Jose Luis Mendilibar‘s trademark is a direct and very cautious 1-4-2-3-1 and his Sevilla are a team that has abandoned attacking in favour of pragmatic pressing.
In the defensive phase they combine high zonal pressing with individual marking in the middle block. The midfielders in the center are tasked with closing down the wide channels and bringing the opponent into the centre, where the team feels more confident. The offensive players then descend deeper preventing deep play making and passing options, but in the next phases of the opponent’s attack they change their positioning depending on the direction.
Closed in their own half they play in a low block, adopting, depending on the opponent’s tactics, a symmetrical 1-4-4-2 or 1-3-5-2 shape with the line of pressure shifted to the centre.
Attacking they primarily try to use long passes and plays past the midfield. The same time midfielders approach higher up to create passing options and danger in the offensive third immediately after intercepting the ball.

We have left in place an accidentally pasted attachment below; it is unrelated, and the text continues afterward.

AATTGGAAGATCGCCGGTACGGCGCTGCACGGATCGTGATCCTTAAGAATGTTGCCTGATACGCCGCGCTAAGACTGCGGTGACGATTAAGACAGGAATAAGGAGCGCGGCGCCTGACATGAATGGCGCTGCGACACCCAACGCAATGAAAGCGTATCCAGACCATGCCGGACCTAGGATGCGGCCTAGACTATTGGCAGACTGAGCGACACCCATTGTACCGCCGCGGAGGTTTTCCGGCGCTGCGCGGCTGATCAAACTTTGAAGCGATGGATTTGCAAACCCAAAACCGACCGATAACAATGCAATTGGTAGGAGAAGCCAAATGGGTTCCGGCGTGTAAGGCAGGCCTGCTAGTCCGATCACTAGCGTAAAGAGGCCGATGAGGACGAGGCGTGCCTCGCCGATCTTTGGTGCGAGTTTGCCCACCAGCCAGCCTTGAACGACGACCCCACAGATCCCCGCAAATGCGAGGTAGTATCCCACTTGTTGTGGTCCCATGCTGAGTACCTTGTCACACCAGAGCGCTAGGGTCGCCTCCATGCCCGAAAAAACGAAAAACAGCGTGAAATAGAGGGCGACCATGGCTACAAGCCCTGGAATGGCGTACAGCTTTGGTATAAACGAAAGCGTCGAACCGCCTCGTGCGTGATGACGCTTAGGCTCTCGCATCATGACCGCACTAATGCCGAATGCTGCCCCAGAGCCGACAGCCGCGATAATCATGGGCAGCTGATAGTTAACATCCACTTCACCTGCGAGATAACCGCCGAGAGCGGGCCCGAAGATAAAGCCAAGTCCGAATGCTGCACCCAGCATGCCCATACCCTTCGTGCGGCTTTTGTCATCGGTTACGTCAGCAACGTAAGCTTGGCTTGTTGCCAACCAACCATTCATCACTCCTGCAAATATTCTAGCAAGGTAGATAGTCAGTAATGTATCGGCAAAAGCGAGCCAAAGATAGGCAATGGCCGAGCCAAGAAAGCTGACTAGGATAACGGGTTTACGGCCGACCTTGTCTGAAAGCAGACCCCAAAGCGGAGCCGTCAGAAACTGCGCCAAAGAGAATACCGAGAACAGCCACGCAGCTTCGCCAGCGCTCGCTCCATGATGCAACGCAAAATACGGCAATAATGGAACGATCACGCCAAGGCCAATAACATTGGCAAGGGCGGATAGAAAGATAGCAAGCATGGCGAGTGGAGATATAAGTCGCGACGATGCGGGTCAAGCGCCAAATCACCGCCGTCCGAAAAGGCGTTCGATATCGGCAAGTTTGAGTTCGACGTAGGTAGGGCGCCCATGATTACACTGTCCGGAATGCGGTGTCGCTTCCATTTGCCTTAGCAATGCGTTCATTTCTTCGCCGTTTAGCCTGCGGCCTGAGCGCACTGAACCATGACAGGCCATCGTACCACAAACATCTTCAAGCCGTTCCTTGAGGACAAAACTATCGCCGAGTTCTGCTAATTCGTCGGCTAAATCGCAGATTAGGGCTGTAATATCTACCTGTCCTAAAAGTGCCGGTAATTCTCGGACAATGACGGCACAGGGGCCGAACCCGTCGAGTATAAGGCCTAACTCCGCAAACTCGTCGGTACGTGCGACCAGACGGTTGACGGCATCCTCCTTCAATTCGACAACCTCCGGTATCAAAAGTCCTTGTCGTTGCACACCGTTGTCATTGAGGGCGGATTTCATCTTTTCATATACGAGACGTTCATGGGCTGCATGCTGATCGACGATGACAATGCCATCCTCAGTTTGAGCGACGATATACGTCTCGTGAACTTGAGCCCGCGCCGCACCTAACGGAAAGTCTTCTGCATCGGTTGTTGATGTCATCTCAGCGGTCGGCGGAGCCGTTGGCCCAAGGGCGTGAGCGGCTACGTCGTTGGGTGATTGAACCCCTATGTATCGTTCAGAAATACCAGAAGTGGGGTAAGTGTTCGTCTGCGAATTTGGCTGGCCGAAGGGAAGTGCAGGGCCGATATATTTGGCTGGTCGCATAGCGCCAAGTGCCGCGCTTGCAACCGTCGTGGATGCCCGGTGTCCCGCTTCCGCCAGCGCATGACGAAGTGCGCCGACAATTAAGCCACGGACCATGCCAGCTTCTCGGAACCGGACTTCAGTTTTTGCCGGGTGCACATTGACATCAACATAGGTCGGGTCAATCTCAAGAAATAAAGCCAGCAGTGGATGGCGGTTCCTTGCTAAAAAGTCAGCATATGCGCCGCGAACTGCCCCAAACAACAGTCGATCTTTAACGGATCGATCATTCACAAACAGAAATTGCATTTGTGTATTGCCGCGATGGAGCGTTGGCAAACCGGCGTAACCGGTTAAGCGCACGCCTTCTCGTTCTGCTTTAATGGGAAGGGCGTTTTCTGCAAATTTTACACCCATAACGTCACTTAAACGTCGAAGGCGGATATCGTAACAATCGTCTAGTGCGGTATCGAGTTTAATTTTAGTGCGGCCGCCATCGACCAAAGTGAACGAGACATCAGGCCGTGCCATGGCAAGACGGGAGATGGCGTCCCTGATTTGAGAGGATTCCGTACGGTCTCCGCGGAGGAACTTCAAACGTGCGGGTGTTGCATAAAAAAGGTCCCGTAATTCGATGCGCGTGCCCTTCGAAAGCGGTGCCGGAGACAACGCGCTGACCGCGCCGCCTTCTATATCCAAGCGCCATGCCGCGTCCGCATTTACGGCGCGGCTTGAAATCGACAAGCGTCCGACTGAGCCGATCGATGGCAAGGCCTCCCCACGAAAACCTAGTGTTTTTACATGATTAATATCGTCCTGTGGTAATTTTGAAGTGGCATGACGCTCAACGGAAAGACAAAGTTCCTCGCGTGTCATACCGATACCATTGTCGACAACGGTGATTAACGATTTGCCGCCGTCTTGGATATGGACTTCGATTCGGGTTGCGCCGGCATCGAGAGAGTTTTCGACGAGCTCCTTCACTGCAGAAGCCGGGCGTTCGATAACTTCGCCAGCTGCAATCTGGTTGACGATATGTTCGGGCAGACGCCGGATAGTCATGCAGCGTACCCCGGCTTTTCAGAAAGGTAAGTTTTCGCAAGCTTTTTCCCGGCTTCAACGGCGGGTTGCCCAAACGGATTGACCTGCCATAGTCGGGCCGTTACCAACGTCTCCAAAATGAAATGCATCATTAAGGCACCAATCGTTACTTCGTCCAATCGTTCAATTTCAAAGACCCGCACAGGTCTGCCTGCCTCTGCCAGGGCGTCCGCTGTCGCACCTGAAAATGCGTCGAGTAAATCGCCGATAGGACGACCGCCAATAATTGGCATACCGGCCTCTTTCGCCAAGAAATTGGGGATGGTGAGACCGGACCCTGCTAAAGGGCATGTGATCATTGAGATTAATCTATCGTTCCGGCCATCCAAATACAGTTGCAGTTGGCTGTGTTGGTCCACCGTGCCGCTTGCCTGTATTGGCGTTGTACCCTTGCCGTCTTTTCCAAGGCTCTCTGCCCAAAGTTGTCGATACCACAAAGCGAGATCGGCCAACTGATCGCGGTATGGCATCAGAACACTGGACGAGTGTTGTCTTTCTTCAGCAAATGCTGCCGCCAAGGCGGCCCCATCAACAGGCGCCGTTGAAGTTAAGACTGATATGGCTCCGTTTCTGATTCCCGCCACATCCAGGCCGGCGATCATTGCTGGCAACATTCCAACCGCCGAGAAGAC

Mendilibar’s style is defined by a constant search for numerical advantages and the avoidance of risk. At all costs. Even the loss of momentum or a convenient attacking position. That is why the lone targetman (En-Nesyri) very often moves the action deeper. Then Sevilla look to exploit free space in another sector. They lure the rival into their own half only to repeat the variant with a long direct pass a moment later.
The main target is to maintain possession and find free space or a numerical advantage. They position the wingers close to the wing-backs encouraging the rival to press higher.
The second variant is to overload one sector and rotate positions, but the objective is exactly the same: to draw the rival out of their positions, followed by a long direct pass to another sector.